It’s a Hit?!!? 

Dax Shepard’s Hit & Run is better than expected.

Who is this Dax Shepard guy and where does he get the nerve to write, co-direct and star in an enjoyable movie? Shepard's first notable role was as a prankster on Punk'd (the Ashton Kutcher version, if that makes it any better). Since then, he's mostly been floundering around Hollywood co-starring in forgettable comedies like Without a Paddle and Employee of the Month. But with Hit & Run, he has takes a rather simplistic storyline and makes it work.

Shepard plays Charlie Bronson, a name he picked for himself when going into witness protection and relocating to a small town located nowhere. Charlie used to be Yul Perkins in Los Angeles, where he served as the getaway man in a dozen or so bank robberies. His do-no-wrong schoolteacher girlfriend Annie (Kristen Bell) doesn't know the whole story. Yul testified against his friends (Bradley Cooper’s Alex Dimitri is the only one worth noting) to avoid jail time after one robbery ended up in a shooting, but to Annie, all her boyfriend did was witness a crime.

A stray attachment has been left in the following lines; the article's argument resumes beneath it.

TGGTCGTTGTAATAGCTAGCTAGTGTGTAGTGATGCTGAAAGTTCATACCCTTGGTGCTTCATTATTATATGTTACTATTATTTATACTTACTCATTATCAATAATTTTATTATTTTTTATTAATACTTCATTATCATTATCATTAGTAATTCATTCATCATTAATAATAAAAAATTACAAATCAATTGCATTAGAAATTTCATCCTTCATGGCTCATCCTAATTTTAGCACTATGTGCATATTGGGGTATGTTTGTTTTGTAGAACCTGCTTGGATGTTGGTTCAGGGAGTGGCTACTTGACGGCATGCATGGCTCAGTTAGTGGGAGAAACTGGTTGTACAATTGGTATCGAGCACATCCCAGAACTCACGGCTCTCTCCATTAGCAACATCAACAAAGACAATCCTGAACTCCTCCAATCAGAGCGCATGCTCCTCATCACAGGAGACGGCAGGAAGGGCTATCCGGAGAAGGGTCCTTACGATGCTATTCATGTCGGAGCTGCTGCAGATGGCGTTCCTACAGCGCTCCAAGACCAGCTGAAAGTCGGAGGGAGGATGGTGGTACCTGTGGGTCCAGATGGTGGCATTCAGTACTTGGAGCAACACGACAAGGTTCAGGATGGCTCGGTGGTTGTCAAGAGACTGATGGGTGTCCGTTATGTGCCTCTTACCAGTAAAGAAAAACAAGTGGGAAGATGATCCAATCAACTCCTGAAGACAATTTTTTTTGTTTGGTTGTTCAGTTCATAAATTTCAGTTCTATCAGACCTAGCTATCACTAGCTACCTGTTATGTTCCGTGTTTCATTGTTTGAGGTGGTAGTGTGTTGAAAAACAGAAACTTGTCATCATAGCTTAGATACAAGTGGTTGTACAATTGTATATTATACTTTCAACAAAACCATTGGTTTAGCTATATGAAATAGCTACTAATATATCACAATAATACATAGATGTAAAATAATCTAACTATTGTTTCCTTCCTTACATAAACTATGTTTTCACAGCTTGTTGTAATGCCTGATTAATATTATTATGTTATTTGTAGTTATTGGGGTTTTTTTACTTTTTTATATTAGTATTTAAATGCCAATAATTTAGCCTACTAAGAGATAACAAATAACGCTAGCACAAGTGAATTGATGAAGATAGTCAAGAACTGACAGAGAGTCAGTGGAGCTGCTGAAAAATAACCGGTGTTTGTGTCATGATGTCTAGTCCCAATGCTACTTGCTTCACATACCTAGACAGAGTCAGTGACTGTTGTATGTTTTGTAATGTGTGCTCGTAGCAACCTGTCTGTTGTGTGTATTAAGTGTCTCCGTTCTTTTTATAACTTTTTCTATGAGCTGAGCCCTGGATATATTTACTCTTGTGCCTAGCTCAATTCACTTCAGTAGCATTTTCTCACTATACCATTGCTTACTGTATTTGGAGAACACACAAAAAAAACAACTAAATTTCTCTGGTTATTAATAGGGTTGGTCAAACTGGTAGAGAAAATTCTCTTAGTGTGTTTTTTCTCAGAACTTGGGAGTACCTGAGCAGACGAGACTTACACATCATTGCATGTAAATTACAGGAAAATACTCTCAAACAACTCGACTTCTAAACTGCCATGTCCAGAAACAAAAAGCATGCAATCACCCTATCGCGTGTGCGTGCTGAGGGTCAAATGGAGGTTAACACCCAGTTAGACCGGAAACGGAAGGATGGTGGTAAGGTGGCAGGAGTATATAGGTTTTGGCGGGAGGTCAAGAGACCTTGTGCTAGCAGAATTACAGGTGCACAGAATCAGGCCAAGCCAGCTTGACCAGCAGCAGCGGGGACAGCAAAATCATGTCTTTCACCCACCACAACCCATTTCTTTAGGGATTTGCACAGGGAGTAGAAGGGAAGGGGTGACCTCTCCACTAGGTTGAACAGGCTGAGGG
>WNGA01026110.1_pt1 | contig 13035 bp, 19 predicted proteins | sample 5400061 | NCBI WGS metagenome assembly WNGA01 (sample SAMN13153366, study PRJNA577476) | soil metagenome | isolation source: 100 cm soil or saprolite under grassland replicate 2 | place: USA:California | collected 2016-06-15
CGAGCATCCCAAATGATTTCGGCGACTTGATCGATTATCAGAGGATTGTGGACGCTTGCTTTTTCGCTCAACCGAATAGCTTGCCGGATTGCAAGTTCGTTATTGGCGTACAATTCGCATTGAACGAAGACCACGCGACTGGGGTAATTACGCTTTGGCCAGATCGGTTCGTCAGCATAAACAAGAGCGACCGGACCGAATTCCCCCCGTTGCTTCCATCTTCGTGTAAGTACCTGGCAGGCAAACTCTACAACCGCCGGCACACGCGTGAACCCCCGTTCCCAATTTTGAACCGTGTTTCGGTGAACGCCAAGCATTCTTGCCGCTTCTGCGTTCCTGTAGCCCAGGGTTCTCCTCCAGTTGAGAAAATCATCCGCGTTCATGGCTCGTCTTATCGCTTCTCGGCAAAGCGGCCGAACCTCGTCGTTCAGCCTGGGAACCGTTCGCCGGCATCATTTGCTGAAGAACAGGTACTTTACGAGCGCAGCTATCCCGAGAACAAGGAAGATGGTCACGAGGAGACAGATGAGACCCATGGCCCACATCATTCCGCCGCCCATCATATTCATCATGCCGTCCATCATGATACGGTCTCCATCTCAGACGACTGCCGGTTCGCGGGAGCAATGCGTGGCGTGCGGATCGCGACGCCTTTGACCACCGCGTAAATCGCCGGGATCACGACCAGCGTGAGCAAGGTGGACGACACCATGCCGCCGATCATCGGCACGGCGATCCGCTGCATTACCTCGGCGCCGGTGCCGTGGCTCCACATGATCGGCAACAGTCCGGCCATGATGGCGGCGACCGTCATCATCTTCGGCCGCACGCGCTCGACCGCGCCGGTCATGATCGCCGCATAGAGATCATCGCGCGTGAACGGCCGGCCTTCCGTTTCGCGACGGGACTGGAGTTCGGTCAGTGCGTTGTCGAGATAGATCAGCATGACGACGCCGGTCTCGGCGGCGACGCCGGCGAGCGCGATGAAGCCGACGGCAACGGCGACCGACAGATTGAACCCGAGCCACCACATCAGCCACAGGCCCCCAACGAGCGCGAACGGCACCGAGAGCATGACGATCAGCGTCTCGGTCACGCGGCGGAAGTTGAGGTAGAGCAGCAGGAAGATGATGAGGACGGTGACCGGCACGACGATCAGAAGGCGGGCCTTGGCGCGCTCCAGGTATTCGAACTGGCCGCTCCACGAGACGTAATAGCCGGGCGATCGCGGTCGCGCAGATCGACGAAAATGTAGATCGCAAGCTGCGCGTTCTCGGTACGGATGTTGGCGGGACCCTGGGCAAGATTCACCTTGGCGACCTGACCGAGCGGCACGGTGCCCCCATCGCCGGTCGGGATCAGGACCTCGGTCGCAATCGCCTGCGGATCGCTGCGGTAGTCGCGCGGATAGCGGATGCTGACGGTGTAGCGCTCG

When Annie gets an interview for the perfect job in LA, Charlie can't bear letting her turn it down because of him. They make the trip out west, where Alex and friends are out of jail and awaiting their arrival, thanks to a tipoff from Annie's obsessive ex-boyfriend Gil (Michael Rosenbaum). Car chases and comedy ensue, with a good helping of laughs coming from Tom Arnold, playing Charlie's assigned federal marshal who seems to follow the principles of Murphy's law.

Hit & Run doesn't overwhelm with the action, and it was a pleasant surprise to find that the first half of the movie is more about character development, with the cat and mouse antics coming later. The humor is spread across the whole thing, though, which helps make for an appropriate pace.

Shepard and Bell are dating in real life, and their rapport translates organically to the screen. They're both very easy to root for as individuals and as a couple, and it's amazing that Bell is actually playing a character that isn't intolerable. Their relationship raises an intriguing question — Would you still love a person if you found out something not so flattering about their past? Certainly that's not new territory for a film to explore, yet Hit & Run presents it in a way that will make you take a moment to think about it.

Hit & Run won't be a big box office draw, nor will it garner much critical acclaim. And that's perfectly fine, because Shepard knows his film's place in the cinematic food chain. Neither an epic technical masterpiece nor an emotional rollercoaster, Hit & Run fits well in the gap between the summer blockbusters and Oscar season hopefuls.


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